After a little bit of solder (I’m actually getting pretty good at that part), I have a fully functional circuit. Since the Li-Ion charging component takes a micro-USB connection, I charged the battery fully and then adjusted the pot to get the AO output to be right at 1023. For this setup my voltmeter showed the battery at 4.15v. I then needed to calibrate the circuit to get to the lower end of the acceptable voltage range. I’ve seen several different numbers for the bottom end of a 3.7v li-ion battery, some down to 2.7v. I chose 3.3v as my lowest acceptable value and proceeded to drain the battery (those LED arrays came in handy after all) down to 3.0v to see what the circuit value came out to be. For my setup, at 3.3v I was getting a value of 800 from pin A0. I updated the sketch so that it would be equal to 0% (hopefully it never gets there.)

    I had one addition to make to the project case. The rain sensor has a board that needs to be exposed to the elements. I drilled a couple of holes in the front end of the case and found some connectors that would work. The hole in the original case for the PIR sensor was a great opening to pass the cable through. The results actually look pretty good, if I can say so myself.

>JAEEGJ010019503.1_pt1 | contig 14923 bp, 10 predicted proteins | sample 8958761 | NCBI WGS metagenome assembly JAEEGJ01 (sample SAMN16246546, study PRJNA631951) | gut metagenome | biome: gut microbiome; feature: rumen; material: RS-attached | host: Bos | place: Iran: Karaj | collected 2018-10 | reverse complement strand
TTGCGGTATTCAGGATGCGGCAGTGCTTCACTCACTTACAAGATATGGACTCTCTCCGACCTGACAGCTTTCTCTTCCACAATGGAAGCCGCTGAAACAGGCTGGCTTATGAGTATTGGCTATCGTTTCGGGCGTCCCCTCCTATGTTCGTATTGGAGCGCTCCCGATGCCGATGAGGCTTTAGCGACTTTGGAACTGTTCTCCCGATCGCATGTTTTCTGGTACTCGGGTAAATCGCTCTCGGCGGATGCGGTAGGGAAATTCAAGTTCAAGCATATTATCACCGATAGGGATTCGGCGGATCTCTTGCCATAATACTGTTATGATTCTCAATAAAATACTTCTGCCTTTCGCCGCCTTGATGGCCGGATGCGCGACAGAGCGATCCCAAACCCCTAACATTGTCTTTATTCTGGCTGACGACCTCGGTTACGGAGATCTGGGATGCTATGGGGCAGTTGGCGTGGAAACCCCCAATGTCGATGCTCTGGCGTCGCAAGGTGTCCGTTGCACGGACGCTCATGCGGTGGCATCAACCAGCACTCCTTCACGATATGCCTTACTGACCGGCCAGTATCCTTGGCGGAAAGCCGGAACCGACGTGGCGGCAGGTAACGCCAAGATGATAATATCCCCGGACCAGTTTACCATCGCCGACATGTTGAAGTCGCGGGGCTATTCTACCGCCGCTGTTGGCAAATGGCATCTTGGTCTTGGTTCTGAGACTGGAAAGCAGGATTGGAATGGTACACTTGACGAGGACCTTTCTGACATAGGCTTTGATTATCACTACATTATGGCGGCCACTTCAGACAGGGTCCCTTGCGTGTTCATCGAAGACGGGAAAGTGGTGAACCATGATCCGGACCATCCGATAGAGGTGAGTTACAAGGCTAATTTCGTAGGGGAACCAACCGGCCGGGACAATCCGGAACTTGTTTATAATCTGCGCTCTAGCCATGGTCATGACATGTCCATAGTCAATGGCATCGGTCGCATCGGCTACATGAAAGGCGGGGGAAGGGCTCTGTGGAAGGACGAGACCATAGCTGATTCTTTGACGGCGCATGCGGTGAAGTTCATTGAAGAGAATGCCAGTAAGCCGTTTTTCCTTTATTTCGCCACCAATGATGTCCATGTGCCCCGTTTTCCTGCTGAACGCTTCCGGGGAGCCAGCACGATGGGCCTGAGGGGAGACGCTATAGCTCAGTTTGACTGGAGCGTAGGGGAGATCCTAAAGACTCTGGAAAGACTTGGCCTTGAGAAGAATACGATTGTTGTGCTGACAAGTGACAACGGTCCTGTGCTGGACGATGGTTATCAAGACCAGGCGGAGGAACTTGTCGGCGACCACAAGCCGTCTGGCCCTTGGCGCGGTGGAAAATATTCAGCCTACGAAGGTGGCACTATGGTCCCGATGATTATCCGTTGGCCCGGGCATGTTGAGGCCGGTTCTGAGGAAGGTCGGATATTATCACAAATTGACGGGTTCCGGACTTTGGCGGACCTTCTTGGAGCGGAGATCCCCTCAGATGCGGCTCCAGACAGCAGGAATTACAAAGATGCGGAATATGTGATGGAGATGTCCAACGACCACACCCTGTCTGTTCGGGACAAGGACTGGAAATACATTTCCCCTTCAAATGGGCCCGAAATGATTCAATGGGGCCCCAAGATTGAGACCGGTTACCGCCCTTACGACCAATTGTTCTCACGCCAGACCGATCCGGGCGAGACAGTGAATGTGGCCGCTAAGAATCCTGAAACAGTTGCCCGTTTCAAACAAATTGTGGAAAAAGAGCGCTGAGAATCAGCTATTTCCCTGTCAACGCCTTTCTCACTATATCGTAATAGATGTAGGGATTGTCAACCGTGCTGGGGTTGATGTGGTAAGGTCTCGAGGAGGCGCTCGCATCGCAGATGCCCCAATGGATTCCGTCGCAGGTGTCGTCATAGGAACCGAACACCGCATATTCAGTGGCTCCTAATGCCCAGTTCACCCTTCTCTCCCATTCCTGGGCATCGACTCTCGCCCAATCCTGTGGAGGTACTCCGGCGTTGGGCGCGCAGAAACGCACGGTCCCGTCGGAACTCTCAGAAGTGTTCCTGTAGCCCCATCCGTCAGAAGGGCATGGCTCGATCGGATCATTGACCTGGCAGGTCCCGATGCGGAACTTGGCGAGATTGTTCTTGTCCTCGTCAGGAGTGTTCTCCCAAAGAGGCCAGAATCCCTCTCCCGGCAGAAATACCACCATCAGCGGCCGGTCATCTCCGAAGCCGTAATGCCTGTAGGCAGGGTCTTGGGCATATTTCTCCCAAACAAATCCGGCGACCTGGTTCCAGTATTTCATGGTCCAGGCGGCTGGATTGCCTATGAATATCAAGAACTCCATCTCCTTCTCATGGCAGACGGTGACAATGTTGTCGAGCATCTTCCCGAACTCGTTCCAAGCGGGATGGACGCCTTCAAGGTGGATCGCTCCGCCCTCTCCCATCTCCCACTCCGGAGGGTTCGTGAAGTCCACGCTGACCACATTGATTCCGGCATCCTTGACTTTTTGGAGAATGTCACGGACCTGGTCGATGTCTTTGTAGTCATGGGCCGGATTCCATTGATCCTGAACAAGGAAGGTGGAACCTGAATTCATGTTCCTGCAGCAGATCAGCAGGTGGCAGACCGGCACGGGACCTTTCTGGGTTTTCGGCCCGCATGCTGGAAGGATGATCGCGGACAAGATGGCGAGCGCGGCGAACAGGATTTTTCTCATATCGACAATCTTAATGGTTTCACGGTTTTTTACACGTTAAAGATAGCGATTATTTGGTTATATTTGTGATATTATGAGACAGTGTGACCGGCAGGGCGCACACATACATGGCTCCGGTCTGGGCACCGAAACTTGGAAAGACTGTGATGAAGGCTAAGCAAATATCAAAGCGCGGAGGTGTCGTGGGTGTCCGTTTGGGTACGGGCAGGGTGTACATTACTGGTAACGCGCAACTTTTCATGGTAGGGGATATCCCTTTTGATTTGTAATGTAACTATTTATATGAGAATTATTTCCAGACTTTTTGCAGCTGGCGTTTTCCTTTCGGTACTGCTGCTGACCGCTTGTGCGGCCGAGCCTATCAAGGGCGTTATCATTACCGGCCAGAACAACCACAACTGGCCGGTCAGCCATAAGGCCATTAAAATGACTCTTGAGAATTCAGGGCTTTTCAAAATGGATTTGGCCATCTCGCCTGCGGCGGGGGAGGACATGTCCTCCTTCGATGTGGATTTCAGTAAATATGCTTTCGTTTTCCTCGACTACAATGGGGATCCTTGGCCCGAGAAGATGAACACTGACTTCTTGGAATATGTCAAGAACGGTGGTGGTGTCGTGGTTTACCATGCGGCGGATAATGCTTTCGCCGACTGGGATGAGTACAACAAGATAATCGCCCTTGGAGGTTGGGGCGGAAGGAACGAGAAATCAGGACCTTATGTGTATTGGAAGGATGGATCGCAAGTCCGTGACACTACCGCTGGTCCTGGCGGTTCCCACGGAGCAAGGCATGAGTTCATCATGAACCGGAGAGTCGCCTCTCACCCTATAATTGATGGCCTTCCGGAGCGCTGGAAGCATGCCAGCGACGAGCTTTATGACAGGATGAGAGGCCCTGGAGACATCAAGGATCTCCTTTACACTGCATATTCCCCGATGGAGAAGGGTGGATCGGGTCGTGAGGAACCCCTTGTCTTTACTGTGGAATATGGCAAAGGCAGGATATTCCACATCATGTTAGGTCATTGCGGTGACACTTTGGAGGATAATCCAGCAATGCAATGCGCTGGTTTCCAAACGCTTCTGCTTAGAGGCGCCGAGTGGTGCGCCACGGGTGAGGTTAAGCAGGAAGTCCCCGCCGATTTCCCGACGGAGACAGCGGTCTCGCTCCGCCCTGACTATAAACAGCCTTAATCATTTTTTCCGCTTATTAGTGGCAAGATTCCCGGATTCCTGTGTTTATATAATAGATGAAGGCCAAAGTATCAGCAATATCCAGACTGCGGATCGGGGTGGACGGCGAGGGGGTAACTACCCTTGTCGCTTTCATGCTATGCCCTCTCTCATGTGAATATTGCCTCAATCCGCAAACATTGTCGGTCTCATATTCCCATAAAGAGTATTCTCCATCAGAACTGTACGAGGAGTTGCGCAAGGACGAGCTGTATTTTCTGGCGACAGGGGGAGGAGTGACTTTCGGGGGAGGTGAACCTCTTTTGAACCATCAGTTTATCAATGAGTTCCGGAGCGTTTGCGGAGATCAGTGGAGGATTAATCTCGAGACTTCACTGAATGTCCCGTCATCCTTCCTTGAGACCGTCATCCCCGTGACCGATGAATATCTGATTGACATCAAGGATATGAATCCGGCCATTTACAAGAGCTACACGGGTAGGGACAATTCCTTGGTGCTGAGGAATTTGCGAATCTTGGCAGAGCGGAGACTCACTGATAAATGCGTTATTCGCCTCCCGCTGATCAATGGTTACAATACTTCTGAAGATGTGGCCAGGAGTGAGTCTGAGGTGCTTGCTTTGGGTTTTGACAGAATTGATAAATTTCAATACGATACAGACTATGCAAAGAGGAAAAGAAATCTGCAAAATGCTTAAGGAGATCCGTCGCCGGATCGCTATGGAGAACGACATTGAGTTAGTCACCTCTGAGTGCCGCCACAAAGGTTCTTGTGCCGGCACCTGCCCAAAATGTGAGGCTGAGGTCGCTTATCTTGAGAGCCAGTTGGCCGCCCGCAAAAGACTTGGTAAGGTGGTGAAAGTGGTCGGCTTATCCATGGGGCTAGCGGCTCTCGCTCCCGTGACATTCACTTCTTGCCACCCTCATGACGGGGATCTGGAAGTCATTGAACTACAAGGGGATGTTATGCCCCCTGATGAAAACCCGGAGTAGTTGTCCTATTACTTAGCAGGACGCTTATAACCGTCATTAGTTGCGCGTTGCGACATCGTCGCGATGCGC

Rain.png

    A couple of last minute touch-ups: two holes in the lens of the light, one for the reset button and one for the pot that adjusts the sensitivity of the rain sensor. I also take off any LEDs on the circuit, even LED13 on the Arduino. Every little bit helps. Does an LED actually illuminate if no one is there to see it? The final product came out nice.

    FinalTop.jpg